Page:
Human rights advocates needed now more than ever

Turns out, you can pick your family

Turns out, you can pick your family

By Arabella Breck

Because of drastic human rights concerns around the world, the U.N. Human Rights Office of the High Commissioner presented its largest appeal ever—$253 million for 2017, according to a Feb. 15 article from the U.N. News Centre. 

One reason for the larger funding request is that the Human Rights Office is underfunded in a time when human rights violations are far too prevalent. Because of insufficient funding last year, the Human Rights Office was not able to give support to 12 countries that requested assistance, Zeid Ra’ad Al Hussein, the U.N. High Commissioner for Human Rights, stated in the United Nations Human Rights Appeal 2017.

The reasoning for this amount “is a cry not to despair but to action,” Al Hussein said in the appeal. 

An appeal of this size shows that one of the most pressing concerns in 2017 is the protection of human rights globally. One of the keys to solving human rights issues today is the commitment and collaboration of leaders worldwide. 

The leaders of countries have the power to send a message through legislation and campaigns within their own nations about the importance of human rights, but they also have the power to send a message to other countries about the importance of protecting the rights of every person. Unfortunately, international leaders are also one of the greatest threats to human rights today because of some who have a blatant disregard for international standards when it comes to the human rights of their citizens. 

In the Human Rights Watch 2017 World Report, a summary of key human rights events from 2015 until November 2016, one of the issues described was the rise of populism and how world leaders affect human rights issues.

Leaders mentioned in the section of the report, titled “The Dangerous Rise of Populism: Global Attacks on Human Rights Values,” include President Donald Trump, Chinese President Xi Jinping, Russian President Vladimir Putin, Turkish President Recep Tayyip Erdoğan, Egyptian President Abdel Fattah el-Sisi, Syrian President Bashar al-Assad, Filipino President Rodrigo Duterte and Indian Prime Minister Narendra Modi.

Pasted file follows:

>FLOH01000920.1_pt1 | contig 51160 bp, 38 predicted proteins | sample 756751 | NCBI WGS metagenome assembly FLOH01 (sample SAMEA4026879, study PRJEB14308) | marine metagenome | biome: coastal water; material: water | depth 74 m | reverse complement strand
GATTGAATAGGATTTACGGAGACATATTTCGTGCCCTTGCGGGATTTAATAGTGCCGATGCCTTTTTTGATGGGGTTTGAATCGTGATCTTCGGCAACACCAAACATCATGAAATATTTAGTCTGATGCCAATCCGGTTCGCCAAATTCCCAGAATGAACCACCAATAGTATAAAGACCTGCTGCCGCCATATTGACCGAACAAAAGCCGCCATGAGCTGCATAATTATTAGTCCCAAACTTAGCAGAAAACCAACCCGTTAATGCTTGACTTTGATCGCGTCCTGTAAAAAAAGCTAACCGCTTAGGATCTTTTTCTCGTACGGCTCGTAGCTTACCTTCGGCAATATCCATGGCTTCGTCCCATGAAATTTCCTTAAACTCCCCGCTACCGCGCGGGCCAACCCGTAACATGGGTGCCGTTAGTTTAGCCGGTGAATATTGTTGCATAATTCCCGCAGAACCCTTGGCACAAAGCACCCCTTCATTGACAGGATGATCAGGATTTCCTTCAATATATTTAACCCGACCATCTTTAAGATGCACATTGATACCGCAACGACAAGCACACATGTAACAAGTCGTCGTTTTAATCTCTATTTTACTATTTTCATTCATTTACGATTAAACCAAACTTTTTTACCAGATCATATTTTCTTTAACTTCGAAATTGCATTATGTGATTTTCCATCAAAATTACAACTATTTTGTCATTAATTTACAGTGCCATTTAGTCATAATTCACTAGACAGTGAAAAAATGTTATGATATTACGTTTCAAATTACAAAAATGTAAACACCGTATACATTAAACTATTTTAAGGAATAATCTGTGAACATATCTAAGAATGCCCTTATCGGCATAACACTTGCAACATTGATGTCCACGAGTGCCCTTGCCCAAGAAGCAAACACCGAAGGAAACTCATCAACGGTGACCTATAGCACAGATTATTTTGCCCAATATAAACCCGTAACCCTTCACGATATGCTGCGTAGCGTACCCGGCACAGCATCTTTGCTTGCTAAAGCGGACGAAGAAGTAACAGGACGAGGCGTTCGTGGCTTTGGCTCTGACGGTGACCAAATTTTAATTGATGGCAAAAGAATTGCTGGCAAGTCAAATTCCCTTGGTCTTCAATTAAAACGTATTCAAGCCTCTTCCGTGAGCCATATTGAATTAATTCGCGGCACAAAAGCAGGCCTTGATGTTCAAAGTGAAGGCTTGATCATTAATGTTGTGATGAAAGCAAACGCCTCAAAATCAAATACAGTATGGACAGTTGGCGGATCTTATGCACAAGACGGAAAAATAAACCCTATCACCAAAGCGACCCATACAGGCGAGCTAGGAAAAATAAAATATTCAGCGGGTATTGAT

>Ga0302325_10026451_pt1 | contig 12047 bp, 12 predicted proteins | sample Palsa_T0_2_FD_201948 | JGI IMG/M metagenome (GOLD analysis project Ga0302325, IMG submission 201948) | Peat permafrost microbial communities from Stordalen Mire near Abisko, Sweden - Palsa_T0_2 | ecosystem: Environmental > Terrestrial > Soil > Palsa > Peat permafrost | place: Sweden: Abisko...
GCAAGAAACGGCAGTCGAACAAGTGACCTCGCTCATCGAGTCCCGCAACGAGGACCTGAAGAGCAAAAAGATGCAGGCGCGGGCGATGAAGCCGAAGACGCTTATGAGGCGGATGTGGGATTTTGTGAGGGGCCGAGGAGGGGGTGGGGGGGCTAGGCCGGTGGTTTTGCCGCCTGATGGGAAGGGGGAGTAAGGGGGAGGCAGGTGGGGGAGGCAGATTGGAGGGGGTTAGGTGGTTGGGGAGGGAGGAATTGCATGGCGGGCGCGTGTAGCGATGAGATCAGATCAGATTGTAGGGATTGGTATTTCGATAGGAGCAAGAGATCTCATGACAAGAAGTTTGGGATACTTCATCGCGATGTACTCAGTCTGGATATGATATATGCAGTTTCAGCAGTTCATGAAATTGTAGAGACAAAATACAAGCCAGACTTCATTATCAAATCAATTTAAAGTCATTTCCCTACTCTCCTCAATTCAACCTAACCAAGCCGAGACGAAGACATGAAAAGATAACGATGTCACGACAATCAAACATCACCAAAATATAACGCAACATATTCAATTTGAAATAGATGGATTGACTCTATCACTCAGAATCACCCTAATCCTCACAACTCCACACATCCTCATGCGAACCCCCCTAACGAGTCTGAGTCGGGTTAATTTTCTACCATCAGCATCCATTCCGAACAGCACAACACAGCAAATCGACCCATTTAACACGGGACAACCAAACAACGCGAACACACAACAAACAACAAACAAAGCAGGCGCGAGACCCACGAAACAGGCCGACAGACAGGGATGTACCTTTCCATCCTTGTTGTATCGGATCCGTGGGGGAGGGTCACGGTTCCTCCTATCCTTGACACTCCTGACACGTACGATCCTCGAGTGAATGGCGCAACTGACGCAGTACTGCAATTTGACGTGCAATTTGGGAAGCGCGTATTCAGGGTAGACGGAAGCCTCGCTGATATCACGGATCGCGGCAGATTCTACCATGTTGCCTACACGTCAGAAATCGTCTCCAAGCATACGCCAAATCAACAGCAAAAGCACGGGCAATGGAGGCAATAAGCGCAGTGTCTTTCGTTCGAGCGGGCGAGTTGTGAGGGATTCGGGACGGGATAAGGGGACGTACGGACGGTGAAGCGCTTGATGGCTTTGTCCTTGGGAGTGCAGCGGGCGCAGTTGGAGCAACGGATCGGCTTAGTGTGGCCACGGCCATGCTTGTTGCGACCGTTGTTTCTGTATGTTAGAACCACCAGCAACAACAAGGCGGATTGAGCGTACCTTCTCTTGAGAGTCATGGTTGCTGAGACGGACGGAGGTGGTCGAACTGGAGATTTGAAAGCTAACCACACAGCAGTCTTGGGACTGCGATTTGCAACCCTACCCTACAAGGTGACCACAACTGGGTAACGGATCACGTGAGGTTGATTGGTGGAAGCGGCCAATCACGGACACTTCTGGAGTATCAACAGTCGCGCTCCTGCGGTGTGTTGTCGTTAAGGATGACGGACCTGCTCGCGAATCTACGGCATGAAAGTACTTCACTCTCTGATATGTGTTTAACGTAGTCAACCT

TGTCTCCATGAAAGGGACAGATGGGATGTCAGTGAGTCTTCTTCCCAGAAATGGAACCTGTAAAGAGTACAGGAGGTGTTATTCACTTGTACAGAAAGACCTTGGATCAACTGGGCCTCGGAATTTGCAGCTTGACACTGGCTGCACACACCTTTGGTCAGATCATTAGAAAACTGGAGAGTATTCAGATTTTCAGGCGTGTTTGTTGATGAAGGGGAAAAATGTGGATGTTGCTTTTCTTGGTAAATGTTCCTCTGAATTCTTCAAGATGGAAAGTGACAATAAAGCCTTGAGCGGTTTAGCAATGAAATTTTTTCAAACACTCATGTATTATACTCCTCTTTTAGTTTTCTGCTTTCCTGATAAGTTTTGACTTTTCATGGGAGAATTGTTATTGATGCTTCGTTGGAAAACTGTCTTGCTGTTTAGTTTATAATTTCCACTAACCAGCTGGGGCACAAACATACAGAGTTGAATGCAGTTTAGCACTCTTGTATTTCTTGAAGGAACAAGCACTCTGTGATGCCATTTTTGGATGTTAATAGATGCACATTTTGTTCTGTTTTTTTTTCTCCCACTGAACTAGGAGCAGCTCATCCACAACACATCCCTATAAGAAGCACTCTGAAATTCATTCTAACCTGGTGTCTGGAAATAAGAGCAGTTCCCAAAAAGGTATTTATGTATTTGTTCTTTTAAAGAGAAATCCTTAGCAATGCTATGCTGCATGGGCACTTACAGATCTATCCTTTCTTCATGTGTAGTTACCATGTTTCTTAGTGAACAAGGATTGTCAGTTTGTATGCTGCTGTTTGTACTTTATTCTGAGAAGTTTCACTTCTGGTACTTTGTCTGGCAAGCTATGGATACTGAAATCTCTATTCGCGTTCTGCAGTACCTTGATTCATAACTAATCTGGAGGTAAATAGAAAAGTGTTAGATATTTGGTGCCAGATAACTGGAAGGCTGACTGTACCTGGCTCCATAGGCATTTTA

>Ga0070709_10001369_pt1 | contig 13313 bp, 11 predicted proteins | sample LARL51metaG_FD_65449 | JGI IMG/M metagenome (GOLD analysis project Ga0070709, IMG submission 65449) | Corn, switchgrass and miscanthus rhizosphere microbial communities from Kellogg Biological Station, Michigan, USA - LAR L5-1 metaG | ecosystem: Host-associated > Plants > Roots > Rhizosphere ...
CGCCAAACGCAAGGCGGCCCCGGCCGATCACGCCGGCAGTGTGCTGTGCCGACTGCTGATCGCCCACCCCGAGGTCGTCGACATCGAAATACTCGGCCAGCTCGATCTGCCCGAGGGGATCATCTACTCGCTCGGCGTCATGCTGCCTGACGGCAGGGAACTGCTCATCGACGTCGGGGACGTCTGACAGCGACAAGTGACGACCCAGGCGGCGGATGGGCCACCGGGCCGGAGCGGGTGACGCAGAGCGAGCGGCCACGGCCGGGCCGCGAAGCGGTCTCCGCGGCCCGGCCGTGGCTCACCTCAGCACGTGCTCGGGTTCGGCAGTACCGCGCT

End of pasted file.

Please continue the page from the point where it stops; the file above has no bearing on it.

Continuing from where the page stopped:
These leaders were all cited in the report for different actions that the Human Rights Watch deemed questionable, but they all had one common thread: The promotion of ideologies such as isolationism and intolerance, which in turn threaten the human rights of people inside and outside of their countries. 

The Human Rights Office of the High Commissioner’s request for this amount of money is obviously warranted in the current global political climate. Without even starting to examine the plethora of other human rights issues, this list of human rights-violating leaders makes it clear that human rights advocates outside of governments are needed. 

If the leaders of countries are not promoting human rights from within their countries, global coalitions like the U.N. need to make it a priority and commit resources to educate and enable people around the world to stand up for their own rights and the rights of others.

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